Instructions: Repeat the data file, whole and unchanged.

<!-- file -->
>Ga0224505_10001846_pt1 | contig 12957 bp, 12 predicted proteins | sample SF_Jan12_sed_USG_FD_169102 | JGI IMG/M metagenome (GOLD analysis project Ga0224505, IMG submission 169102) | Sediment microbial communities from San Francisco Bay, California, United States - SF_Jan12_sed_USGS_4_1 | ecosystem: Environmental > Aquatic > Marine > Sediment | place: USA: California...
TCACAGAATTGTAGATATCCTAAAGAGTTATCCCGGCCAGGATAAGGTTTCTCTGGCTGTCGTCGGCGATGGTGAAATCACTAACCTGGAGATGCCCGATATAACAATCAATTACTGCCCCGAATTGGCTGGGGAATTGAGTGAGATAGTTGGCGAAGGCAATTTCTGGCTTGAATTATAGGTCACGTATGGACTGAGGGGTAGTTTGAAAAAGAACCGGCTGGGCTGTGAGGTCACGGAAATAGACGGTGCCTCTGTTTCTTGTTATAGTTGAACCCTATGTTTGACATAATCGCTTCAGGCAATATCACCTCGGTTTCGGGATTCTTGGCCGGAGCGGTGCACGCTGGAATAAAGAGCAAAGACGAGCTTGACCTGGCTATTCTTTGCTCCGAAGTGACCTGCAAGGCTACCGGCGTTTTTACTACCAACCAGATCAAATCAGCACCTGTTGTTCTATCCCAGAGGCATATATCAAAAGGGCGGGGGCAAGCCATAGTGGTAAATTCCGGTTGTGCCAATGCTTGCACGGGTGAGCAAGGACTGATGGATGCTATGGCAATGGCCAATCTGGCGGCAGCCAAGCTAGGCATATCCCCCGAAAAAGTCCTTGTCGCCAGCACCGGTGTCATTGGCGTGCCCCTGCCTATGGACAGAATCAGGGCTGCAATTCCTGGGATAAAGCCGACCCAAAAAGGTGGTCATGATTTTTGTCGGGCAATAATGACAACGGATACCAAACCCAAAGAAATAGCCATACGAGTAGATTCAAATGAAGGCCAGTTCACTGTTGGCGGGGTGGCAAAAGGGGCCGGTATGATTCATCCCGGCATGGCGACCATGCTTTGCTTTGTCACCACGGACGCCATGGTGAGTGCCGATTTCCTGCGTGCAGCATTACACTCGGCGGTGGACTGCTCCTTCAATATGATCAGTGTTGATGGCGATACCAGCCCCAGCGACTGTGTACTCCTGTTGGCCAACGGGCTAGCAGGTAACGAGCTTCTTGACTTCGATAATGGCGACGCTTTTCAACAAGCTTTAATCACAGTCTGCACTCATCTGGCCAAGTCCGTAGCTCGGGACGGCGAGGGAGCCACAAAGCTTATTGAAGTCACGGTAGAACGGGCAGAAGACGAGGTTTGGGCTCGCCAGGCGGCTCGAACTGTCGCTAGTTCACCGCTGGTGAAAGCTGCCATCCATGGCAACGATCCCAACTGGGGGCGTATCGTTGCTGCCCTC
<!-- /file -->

>Ga0224505_10001846_pt1 | contig 12957 bp, 12 predicted proteins | sample SF_Jan12_sed_USG_FD_169102 | JGI IMG/M metagenome (GOLD analysis project Ga0224505, IMG submission 169102) | Sediment microbial communities from San Francisco Bay, California, United States - SF_Jan12_sed_USGS_4_1 | ecosystem: Environmental > Aquatic > Marine > Sediment | place: USA: California...
TCACAGAATTGTAGATATCCTAAAGAGTTATCCCGGCCAGGATAAGGTTTCTCTGGCTGTCGTCGGCGATGGTGAAATCACTAACCTGGAGATGCCCGATATAACAATCAATTACTGCCCCGAATTGGCTGGGGAATTGAGTGAGATAGTTGGCGAAGGCAATTTCTGGCTTGAATTATAGGTCACGTATGGACTGAGGGGTAGTTTGAAAAAGAACCGGCTGGGCTGTGAGGTCACGGAAATAGACGGTGCCTCTGTTTCTTGTTATAGTTGAACCCTATGTTTGACATAATCGCTTCAGGCAATATCACCTCGGTTTCGGGATTCTTGGCCGGAGCGGTGCACGCTGGAATAAAGAGCAAAGACGAGCTTGACCTGGCTATTCTTTGCTCCGAAGTGACCTGCAAGGCTACCGGCGTTTTTACTACCAACCAGATCAAATCAGCACCTGTTGTTCTATCCCAGAGGCATATATCAAAAGGGCGGGGGCAAGCCATAGTGGTAAATTCCGGTTGTGCCAATGCTTGCACGGGTGAGCAAGGACTGATGGATGCTATGGCAATGGCCAATCTGGCGGCAGCCAAGCTAGGCATATCCCCCGAAAAAGTCCTTGTCGCCAGCACCGGTGTCATTGGCGTGCCCCTGCCTATGGACAGAATCAGGGCTGCAATTCCTGGGATAAAGCCGACCCAAAAAGGTGGTCATGATTTTTGTCGGGCAATAATGACAACGGATACCAAACCCAAAGAAATAGCCATACGAGTAGATTCAAATGAAGGCCAGTTCACTGTTGGCGGGGTGGCAAAAGGGGCCGGTATGATTCATCCCGGCATGGCGACCATGCTTTGCTTTGTCACCACGGACGCCATGGTGAGTGCCGATTTCCTGCGTGCAGCATTACACTCGGCGGTGGACTGCTCCTTCAATATGATCAGTGTTGATGGCGATACCAGCCCCAGCGACTGTGTACTCCTGTTGGCCAACGGGCTAGCAGGTAACGAGCTTCTTGACTTCGATAATGGCGACGCTTTTCAACAAGCTTTAATCACAGTCTGCACTCATCTGGCCAAGTCCGTAGCTCGGGACGGCGAGGGAGCCACAAAGCTTATTGAAGTCACGGTAGAACGGGCAGAAGACGAGGTTTGGGCTCGCCAGGCGGCTCGAACTGTCGCTAGTTCACCGCTGGTGAAAGCTGCCATCCATGGCAACGATCCCAACTGGGGGCGTATCGTTGCTGCCCTC